Again it must been footy on the planning day, or there is a public screening of the Anzac hill High demolition and no one is interested in 20 years from now.
    Another long weekend coming. Ho hum! A move from interstate to introduce formal corporate food production and corporate bodies looking for commercial opportunities in food production.
    Sorry guys, we had a great display area but it’s now covered with houses, just the same as you have over there.
    But you might have a quick look behind the jail. But there’s no sign post so take a GPS and a cut lunch. And don’t be late for dinner at what was once the Bull Bar.

  2. I was left very deflated by the Chamber of Commerce “election debate”, as it was called until 10th August, or “election Q and A” two days later.
    I was most disappointed with receiving their email, just three hours before the event, notifying me for the first time that candidates were to be limited to a two minute response to the questions posed.
    Now, while even tomes two minutes may be a stretch for most candidates from the main parties to talk about their qualities, I had prepared my response at around three minutes, based upon earlier information (8th August) that 40 minutes had been allowed for each of the candidates to talk about the qualities they thought make for a good parliamentary representative.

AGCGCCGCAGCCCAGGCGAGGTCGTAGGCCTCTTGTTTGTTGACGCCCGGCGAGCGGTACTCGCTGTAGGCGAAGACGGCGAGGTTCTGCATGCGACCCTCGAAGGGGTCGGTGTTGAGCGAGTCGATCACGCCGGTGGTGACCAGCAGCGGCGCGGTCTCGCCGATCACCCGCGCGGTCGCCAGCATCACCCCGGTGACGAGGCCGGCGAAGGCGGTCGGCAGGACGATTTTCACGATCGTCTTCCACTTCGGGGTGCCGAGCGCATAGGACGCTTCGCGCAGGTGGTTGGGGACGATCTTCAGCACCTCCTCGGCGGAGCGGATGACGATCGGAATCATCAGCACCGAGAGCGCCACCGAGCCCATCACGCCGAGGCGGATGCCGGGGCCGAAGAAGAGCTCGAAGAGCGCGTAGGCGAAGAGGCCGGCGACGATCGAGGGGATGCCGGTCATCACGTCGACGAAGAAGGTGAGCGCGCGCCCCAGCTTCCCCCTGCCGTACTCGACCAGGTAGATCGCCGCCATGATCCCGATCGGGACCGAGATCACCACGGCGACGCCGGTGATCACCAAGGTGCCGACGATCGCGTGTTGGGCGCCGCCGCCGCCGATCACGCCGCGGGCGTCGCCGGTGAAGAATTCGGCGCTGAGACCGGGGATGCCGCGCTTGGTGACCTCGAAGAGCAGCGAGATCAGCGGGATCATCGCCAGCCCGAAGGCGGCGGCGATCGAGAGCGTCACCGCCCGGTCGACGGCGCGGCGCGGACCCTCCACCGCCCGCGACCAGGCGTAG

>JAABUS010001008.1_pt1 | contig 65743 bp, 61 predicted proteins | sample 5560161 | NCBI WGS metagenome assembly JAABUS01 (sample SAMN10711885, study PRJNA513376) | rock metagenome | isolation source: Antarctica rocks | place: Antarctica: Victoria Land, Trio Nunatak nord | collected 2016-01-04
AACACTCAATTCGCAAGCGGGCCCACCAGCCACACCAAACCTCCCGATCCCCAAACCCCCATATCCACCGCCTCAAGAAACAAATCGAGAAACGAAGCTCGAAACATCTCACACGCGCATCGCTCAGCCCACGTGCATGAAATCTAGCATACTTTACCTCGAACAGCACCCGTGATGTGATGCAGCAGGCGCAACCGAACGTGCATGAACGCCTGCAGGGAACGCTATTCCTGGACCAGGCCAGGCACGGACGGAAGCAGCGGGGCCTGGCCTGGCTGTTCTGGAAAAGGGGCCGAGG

Needless to say, my presentations were cut short by the strictly upheld time limit.
    I guess our Chamber of Commerce believes it is better to “finish on time” than to give its audience the chance to better evaluate the candidates.
    Long live the three-word-slogan!

  3. The Chamber did the same thing with Adam Giles many years ago. We had about 35 seconds each (exaggerated but not by much).
    In reality these sessions have the potential for many benefits on both sides, but the pollies are too scared to be grilled in an open forum, where they have to think on their feet.
    For anyone who is unfamiliar with this practice, you will note sometimes the responses are smooth as silk (almost practiced :-)), yet other times there is a lot of stumbling, umming and ahing.
    The sad thing is that if they truly believed the bullshit they are sprouting, they wouldn’t need to rehearse!
    The Chamber of Commerce is not really to assist businesses, they are there to promote themselves and enable them to tick the box that says “Consulted with Industry”.